Gov. Josh Shapiro is holding railway company Norfolk Southern responsible for damages and contamination from the fiery train wreck and subsequent burning of hazardous chemicals in Ohio, just across the state line from Beaver County.
Gov. Josh Shapiro vowed to hold railway company Norfolk Southern responsible for a fiery train wreck and subsequent burning of hazardous chemicals along the Ohio-Pennsylvania state line earlier this month, making a criminal referral to acting state Attorney General Michelle Henry.
“The combination of Norfolk Southern’s corporate greed, incompetence, and lack of concern for our residents is absolutely unacceptable,” Shapiro said Tuesday during a news conference with US Environmental Protection Agency (EPA) Administrator Michael Regan and Ohio Governor Mike DeWine.
DeWine said Ohio’s attorney general had launched an investigation into the Feb. 3 accident in East Palestine, located about a quarter-mile from Beaver County.
Shapiro also visited residents in Darlington Township in Beaver County after they received water testing from the Pennsylvania Department of Environmental Protection. Shapiro said the area continues to see no concerning air or water quality readings following the train derailment, echoing the assurances county officials gave to residents last week
In addition, Shapiro called on Norfolk to reimburse fire departments in western Pennsylvania for the cost of replacing all equipment contaminated during the response and remediation.
Fire companies from Beaver, Lawrence, and Washington counties responded to the derailment and have since reported contaminated turnout gear, hose, and Self-Contained Breathing Apparatus (SCBA) along with some drop tanks for water supply operations.
“Pennsylvanians impacted by this incident are safe right now because of the hard work and public service of first responders and fire departments in western Pennsylvania,” Shapiro said in a statement. “First responders answered the call – their departments deserve to be made whole and we expect Norfolk Southern to quickly reimburse any department that responded to the derailment and needs to replace equipment. My administration will continue to hold Norfolk Southern accountable for any and all impacts on the commonwealth.”
The EPA is using its authority under the federal Superfund law to order Norfolk to take all available measures to clean up contaminated air and water. The EPA can fine the railway company up to $70,000 a day if the work is not completed. The agency can also do the work itself if necessary and bill Norfolk Southern triple its costs.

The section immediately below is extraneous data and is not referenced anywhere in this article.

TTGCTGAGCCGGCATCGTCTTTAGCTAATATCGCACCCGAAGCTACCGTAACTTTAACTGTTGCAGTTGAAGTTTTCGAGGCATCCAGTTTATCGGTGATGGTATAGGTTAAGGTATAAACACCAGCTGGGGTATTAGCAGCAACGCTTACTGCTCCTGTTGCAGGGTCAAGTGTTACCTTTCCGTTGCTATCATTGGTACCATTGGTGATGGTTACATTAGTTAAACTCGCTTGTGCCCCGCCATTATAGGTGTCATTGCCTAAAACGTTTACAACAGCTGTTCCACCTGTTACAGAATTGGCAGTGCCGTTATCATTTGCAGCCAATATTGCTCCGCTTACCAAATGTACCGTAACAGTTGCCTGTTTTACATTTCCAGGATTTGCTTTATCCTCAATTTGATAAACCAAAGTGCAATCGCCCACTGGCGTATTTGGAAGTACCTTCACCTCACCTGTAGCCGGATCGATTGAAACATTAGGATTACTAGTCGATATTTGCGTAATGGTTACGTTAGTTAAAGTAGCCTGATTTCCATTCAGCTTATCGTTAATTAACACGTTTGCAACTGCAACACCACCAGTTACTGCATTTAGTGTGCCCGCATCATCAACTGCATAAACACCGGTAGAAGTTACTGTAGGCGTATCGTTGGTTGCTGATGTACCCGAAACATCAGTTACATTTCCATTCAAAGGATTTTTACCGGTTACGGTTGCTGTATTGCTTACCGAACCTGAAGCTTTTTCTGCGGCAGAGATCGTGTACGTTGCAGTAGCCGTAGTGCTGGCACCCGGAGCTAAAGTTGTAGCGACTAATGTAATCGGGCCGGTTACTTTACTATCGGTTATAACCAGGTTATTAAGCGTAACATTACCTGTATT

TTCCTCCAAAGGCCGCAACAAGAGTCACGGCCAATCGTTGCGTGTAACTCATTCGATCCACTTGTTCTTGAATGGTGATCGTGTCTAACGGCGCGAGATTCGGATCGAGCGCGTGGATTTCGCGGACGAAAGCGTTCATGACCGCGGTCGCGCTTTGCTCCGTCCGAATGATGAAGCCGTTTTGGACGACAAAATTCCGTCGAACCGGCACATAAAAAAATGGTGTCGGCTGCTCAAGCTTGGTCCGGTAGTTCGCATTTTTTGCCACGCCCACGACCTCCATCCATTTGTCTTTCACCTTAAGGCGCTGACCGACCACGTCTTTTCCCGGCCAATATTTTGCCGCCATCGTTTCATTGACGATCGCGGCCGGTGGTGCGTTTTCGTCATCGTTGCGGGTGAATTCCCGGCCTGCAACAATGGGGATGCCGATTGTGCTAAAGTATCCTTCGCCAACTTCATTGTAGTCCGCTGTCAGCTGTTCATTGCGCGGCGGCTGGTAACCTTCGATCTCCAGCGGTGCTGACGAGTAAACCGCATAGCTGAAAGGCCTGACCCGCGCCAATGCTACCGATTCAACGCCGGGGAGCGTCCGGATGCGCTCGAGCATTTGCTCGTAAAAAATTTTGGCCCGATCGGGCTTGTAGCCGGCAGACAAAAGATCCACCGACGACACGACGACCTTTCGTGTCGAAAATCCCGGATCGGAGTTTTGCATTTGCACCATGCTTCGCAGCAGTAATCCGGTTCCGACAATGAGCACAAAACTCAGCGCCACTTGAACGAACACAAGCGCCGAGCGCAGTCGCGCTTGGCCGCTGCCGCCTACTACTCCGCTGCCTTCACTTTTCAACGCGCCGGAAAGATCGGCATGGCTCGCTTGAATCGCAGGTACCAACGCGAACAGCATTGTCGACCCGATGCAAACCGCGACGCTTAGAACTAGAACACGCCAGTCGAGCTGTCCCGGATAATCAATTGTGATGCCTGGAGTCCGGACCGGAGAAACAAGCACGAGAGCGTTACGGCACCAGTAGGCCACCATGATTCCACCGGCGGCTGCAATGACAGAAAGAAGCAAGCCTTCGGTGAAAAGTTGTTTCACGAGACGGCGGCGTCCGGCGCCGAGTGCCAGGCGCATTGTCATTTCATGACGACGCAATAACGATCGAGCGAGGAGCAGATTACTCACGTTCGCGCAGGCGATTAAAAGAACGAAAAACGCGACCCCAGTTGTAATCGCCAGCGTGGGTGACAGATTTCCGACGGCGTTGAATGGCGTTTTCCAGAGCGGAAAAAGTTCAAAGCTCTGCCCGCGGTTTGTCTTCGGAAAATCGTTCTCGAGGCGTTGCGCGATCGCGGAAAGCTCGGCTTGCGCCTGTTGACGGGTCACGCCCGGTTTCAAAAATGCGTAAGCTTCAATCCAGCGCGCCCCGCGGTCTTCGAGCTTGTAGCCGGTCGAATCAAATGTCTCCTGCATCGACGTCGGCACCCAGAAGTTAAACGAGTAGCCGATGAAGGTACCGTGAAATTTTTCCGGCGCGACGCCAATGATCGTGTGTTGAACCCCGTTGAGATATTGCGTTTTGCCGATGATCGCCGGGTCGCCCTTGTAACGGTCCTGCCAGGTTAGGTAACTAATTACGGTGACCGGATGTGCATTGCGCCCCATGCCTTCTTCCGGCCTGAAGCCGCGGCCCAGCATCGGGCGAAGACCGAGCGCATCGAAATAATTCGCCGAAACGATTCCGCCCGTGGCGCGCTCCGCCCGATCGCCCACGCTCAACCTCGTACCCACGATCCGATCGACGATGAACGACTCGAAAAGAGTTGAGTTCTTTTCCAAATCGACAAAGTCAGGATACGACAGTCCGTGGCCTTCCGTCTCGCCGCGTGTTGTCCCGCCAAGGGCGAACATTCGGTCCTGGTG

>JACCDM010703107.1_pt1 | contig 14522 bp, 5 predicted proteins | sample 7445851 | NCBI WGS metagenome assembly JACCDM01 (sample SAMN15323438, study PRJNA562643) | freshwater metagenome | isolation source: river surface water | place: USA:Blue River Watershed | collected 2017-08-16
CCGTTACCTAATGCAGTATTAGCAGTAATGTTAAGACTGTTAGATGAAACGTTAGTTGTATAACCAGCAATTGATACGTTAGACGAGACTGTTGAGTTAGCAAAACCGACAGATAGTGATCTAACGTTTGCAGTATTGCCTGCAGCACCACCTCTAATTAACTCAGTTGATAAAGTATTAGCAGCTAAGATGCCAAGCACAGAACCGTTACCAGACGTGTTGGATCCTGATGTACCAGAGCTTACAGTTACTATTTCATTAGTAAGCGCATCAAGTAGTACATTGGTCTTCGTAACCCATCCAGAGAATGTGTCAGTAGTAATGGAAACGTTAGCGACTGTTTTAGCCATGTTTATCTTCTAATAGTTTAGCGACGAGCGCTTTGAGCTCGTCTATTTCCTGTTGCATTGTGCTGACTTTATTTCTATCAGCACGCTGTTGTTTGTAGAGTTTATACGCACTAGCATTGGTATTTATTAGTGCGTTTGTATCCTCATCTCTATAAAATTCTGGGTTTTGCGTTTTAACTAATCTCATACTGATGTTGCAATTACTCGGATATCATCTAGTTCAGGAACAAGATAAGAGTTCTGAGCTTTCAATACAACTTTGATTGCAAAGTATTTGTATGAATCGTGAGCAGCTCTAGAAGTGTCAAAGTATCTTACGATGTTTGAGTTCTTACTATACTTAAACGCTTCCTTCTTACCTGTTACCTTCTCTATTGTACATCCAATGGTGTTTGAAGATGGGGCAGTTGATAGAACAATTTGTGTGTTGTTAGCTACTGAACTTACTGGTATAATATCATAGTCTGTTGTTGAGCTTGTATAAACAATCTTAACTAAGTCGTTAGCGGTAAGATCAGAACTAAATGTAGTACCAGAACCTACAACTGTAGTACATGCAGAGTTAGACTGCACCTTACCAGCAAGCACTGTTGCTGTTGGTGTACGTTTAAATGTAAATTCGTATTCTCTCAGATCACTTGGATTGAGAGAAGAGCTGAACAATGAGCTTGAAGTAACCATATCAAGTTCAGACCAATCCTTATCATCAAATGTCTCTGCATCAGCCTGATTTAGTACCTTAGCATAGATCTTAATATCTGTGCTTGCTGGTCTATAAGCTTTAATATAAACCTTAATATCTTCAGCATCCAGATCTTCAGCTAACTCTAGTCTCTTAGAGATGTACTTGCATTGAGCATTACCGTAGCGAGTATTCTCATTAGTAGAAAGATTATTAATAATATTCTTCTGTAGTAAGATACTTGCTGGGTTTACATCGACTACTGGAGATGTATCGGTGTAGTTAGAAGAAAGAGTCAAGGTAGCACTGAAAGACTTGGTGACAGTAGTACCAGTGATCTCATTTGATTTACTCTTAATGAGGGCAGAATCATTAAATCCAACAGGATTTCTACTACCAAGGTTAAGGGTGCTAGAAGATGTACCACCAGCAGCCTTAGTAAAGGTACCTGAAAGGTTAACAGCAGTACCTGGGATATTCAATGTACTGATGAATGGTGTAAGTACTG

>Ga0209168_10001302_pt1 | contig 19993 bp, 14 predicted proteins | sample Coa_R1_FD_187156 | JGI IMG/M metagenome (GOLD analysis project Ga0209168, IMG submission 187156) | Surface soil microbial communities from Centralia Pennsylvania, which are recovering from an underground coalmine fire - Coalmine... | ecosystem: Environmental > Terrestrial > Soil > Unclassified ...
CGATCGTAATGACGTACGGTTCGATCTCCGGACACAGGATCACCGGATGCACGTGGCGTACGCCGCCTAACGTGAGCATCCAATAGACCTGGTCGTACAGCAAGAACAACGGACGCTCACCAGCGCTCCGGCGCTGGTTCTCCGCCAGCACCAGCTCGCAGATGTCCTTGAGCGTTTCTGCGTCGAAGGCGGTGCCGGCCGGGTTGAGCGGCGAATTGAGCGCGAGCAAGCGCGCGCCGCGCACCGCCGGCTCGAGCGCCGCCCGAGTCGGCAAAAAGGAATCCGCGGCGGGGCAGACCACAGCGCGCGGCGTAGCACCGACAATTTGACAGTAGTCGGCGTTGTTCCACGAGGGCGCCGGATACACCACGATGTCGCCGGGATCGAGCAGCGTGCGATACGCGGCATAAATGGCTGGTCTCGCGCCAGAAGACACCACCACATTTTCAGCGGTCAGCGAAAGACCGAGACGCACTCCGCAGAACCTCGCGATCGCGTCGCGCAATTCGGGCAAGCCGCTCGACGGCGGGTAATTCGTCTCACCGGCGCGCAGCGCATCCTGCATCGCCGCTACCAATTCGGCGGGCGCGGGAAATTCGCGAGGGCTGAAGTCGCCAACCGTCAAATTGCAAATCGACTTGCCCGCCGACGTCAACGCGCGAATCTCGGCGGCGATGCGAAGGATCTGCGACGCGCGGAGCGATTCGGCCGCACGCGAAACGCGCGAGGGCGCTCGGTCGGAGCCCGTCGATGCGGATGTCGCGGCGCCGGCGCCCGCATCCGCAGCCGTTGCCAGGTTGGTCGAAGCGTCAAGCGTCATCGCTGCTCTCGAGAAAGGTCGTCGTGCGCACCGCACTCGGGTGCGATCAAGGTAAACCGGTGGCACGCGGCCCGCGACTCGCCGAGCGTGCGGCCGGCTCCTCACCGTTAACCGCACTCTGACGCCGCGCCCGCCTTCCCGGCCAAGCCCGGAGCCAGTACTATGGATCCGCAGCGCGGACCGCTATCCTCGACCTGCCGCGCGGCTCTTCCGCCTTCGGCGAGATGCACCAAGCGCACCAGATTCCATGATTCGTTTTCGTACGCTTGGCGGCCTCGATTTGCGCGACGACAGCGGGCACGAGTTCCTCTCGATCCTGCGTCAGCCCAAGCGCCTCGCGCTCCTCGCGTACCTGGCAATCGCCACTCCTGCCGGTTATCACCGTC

Separately, Transportation Secretary Pete Buttigieg announced a package of reforms and called on railroad operators to take immediate steps to improve safety, such as accelerating the planned upgrade of tank cars.
A medical clinic staffed by contamination experts opened in East Palestine to evaluate residents’ complaints. Despite state and federal officials reiterating that their testing of air and water samples doesn’t show dangerous levels of any toxins, some people are complaining about constant headaches and irritated eyes as they worry about returning to their homes.
Shapiro placed the blame on Norfolk last week as residents on both sides of the state line worried about potential air and water contamination.
In a letter to Norfolk CEO Alan Shaw, Shapiro said he has serious concerns about the way the train company handled the 50-car derailment. While no one was injured in the wreck — which happened because of a mechanical issue with a rail car axle — the surrounding area had to be evacuated due to fears of a potential explosion from the hazardous chemicals on board the train. Beaver County was among the areas evacuated.
Shapiro accused Norfolk of mismanaging the disaster from the outset, citing the company’s failure to immediately notify the Pennsylvania Department of Environmental Protection and the Pennsylvania Emergency Management Agency. Norfolk’s actions, he said, hampered the response from local and state agencies, and put residents and first responders at serious risk. Shapiro also said the company had been unwilling to look at alternatives to intentionally releasing and burning the five cars filled with vinyl chloride.
Information from the Associated Press was used in this report.
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